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Near death experience forces student to retake year for one module

By Elisabeth Wakefield Dec 10, 2018
Deniz Eskisan was forced to add an extra year to his degree. Photo: Deniz Eskisan

A KU psychology student who was on life support during his exams has been forced to add an extra year to his degree to retake just one module.

Deniz Eskisan was granted mitigating circumstances for his exams last academic year when he developed pneumonia after multiple trips to A&E. 

He said: “I was not treated seriously so I ended up with sepsis and respiratory failure with two lung collapses and had to be put on life support for two weeks. 

“I was in the hospital for a total of six and a half weeks. The retake exam was in August, however my recovery took until September, especially as I was left with symptoms of anxiety and PTSD from my intensive care experience.”

Eskisan completed his claim for mitigating circumstances when he was fit to do so and when his health deteriorated his sister notified the University.

Kingston University regulation say: “If, due to agreed mitigation, a student has not had the opportunity to undertake both a first sit and a retake assessment by the end of the academic year, the Programme Assessment Board may require the student to repeat or replace the module in full.”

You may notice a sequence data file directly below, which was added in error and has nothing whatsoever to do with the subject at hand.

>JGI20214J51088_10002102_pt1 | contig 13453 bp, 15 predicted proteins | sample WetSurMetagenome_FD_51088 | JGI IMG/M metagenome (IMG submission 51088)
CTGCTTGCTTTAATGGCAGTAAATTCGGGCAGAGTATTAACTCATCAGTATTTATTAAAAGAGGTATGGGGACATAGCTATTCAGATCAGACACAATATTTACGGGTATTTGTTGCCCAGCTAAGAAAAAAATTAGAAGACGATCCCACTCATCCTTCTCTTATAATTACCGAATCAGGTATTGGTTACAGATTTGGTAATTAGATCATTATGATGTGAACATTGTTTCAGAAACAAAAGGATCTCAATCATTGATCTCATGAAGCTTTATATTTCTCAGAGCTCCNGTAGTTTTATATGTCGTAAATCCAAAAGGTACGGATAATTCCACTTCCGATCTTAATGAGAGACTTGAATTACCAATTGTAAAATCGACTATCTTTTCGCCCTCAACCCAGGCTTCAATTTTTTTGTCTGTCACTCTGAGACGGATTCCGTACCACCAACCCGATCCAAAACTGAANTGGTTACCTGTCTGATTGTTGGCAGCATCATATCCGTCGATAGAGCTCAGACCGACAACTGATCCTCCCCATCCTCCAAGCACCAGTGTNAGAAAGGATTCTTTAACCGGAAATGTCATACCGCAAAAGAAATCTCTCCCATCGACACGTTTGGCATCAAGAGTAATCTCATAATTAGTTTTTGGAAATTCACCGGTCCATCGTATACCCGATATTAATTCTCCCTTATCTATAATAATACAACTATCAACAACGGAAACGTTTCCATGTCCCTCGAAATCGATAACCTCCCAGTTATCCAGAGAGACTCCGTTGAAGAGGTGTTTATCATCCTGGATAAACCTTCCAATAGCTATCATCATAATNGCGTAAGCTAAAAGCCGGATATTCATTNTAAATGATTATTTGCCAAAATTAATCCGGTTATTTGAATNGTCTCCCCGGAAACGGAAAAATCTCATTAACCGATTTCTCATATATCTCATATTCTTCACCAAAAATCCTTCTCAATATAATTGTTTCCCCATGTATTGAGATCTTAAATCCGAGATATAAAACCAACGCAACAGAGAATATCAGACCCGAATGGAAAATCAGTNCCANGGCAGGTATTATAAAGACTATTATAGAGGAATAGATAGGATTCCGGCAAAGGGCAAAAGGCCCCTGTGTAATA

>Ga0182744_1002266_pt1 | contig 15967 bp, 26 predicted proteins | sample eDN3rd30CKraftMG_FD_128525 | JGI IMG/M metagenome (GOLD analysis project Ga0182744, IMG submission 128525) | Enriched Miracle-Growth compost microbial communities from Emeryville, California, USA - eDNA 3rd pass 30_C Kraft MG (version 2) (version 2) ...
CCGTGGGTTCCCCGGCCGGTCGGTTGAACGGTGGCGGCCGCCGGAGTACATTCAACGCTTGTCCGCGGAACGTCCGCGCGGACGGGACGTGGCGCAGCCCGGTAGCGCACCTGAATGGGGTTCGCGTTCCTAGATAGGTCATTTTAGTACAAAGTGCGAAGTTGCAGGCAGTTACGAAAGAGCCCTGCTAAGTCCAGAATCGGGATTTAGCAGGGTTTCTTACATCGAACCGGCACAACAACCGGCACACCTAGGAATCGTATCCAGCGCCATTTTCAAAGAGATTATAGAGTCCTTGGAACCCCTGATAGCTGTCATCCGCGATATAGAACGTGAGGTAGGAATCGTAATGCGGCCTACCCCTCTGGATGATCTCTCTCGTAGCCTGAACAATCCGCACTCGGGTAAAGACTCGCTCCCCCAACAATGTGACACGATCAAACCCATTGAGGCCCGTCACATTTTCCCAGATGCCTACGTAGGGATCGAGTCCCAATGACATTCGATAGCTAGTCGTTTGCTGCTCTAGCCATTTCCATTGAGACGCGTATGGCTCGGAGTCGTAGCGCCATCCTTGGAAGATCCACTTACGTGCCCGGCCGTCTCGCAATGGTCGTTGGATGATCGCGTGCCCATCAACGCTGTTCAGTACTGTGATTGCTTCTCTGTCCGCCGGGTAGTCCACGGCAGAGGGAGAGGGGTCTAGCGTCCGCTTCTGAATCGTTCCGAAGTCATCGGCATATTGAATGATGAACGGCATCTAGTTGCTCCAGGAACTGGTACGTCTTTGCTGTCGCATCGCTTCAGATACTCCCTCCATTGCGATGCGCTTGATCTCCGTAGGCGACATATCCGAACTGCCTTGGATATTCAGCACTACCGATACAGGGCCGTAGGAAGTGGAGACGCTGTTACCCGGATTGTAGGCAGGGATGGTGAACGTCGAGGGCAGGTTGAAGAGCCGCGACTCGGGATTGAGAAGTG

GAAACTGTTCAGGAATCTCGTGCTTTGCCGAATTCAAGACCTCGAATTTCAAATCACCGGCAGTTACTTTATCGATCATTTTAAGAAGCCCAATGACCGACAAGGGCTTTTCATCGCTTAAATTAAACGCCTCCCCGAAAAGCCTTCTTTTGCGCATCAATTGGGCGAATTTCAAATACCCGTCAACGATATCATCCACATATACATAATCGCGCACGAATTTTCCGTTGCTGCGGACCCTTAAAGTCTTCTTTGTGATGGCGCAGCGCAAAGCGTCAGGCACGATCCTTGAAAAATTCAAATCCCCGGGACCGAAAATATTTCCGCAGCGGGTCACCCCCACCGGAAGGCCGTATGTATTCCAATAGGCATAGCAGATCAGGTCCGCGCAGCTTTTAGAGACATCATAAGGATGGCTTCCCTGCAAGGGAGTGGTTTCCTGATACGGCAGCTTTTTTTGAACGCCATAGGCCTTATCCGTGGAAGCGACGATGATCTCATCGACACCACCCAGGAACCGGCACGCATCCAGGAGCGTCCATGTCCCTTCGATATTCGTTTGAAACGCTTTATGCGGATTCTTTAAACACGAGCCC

Under this regulation, Eskisan was required to take a year to complete one psychology research module. 

However, the regulations have not always been enforced in this way, and until this academic year students in FASS and KSA were able to “trail” modules into the next academic year. 

One FASS lecturer said: “There hasn’t been a clampdown and lecturers haven’t been lax. These have always been the academic regulations but certain faculties were unaware.

“Now that the practice of allowing students to repeat only the element of a module failed has been uncovered, [academic] registry is making faculties adhere to the rules.”

A Kingston University spokesperson said: “In the 2017-18 academic year, faculties were encouraged to allow modules to be trailed where appropriate as part of the University’s commitment to supporting students’ achievement.

“The opportunity to trail is offered at the discretion of each individual programme.”

Eskisan had never claimed mitigating circumstances before this incident and said: “ I feel incredibly frustrated because I’ve completed and passed the entire year but then have to retake this one single module.”

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